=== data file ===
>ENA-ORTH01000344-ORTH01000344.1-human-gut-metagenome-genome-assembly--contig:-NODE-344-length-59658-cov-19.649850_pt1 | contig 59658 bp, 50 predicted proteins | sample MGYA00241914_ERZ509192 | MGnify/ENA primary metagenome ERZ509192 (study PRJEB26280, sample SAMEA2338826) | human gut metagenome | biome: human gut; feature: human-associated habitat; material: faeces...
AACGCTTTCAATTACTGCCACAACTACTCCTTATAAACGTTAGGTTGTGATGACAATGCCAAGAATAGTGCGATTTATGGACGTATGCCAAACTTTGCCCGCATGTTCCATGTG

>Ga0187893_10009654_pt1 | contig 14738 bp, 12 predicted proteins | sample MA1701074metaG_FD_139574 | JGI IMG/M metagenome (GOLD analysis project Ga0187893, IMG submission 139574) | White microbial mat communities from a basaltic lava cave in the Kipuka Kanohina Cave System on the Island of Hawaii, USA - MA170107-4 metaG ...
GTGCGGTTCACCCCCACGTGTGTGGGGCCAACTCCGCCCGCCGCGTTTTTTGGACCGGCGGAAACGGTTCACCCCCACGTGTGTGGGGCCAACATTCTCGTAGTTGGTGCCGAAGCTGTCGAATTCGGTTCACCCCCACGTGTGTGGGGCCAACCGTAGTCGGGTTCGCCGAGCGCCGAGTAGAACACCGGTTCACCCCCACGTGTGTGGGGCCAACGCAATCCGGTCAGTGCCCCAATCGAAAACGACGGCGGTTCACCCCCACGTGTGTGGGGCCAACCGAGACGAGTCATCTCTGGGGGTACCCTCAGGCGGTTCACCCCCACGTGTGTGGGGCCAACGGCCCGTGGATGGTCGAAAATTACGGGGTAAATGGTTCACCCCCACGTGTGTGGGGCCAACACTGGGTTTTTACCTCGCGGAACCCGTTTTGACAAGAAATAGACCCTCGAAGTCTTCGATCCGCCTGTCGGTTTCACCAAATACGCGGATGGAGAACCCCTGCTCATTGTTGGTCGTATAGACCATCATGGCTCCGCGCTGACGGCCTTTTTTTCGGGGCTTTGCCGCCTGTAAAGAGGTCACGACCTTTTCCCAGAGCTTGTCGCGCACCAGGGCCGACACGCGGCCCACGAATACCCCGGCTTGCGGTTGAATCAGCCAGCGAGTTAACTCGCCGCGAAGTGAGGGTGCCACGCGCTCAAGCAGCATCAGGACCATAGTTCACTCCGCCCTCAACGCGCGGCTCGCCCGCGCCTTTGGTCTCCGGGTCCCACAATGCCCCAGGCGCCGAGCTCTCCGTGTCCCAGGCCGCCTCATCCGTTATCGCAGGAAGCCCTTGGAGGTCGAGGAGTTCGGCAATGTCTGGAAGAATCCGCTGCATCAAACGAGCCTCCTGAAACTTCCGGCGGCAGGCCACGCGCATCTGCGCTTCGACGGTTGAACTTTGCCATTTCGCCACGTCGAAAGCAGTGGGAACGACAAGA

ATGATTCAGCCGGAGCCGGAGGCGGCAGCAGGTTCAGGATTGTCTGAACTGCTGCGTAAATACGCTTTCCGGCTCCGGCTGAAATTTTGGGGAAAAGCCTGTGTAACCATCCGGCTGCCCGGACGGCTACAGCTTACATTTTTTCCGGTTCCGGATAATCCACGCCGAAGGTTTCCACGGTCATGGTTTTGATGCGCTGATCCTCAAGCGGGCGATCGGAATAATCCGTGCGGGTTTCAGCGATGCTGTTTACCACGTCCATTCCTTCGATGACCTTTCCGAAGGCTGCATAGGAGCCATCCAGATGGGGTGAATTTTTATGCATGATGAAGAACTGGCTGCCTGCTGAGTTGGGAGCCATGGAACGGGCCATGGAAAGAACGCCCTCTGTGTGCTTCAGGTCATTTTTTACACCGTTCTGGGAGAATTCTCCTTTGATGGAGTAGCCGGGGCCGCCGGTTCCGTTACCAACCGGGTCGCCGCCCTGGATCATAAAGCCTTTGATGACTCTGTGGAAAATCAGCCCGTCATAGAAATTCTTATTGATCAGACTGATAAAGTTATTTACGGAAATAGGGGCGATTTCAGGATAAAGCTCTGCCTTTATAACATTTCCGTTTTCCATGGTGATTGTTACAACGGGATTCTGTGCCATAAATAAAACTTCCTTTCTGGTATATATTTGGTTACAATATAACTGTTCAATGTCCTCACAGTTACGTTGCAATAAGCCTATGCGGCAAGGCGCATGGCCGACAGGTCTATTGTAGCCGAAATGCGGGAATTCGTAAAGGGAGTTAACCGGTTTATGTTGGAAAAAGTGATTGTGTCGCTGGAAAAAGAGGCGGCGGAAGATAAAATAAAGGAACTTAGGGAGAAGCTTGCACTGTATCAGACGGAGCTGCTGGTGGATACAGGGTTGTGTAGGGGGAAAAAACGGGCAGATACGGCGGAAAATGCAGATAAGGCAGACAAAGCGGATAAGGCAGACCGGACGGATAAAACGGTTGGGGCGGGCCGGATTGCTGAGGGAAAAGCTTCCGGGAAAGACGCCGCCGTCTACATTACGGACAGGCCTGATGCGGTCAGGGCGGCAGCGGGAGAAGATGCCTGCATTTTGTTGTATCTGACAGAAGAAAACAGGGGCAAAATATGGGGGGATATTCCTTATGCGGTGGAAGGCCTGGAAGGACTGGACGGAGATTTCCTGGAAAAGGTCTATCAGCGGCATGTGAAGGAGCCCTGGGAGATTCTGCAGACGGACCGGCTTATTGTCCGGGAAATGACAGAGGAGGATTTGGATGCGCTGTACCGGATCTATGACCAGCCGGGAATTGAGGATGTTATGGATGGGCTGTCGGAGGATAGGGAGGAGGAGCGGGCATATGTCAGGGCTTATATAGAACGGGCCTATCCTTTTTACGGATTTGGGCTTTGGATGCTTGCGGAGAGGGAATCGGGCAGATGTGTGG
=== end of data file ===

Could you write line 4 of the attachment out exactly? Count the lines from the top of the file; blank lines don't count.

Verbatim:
GTGCGGTTCACCCCCACGTGTGTGGGGCCAACTCCGCCCGCCGCGTTTTTTGGACCGGCGGAAACGGTTCACCCCCACGTGTGTGGGGCCAACATTCTCGTAGTTGGTGCCGAAGCTGTCGAATTCGGTTCACCCCCACGTGTGTGGGGCCAACCGTAGTCGGGTTCGCCGAGCGCCGAGTAGAACACCGGTTCACCCCCACGTGTGTGGGGCCAACGCAATCCGGTCAGTGCCCCAATCGAAAACGACGGCGGTTCACCCCCACGTGTGTGGGGCCAACCGAGACGAGTCATCTCTGGGGGTACCCTCAGGCGGTTCACCCCCACGTGTGTGGGGCCAACGGCCCGTGGATGGTCGAAAATTACGGGGTAAATGGTTCACCCCCACGTGTGTGGGGCCAACACTGGGTTTTTACCTCGCGGAACCCGTTTTGACAAGAAATAGACCCTCGAAGTCTTCGATCCGCCTGTCGGTTTCACCAAATACGCGGATGGAGAACCCCTGCTCATTGTTGGTCGTATAGACCATCATGGCTCCGCGCTGACGGCCTTTTTTTCGGGGCTTTGCCGCCTGTAAAGAGGTCACGACCTTTTCCCAGAGCTTGTCGCGCACCAGGGCCGACACGCGGCCCACGAATACCCCGGCTTGCGGTTGAATCAGCCAGCGAGTTAACTCGCCGCGAAGTGAGGGTGCCACGCGCTCAAGCAGCATCAGGACCATAGTTCACTCCGCCCTCAACGCGCGGCTCGCCCGCGCCTTTGGTCTCCGGGTCCCACAATGCCCCAGGCGCCGAGCTCTCCGTGTCCCAGGCCGCCTCATCCGTTATCGCAGGAAGCCCTTGGAGGTCGAGGAGTTCGGCAATGTCTGGAAGAATCCGCTGCATCAAACGAGCCTCCTGAAACTTCCGGCGGCAGGCCACGCGCATCTGCGCTTCGACGGTTGAACTTTGCCATTTCGCCACGTCGAAAGCAGTGGGAACGACAAGA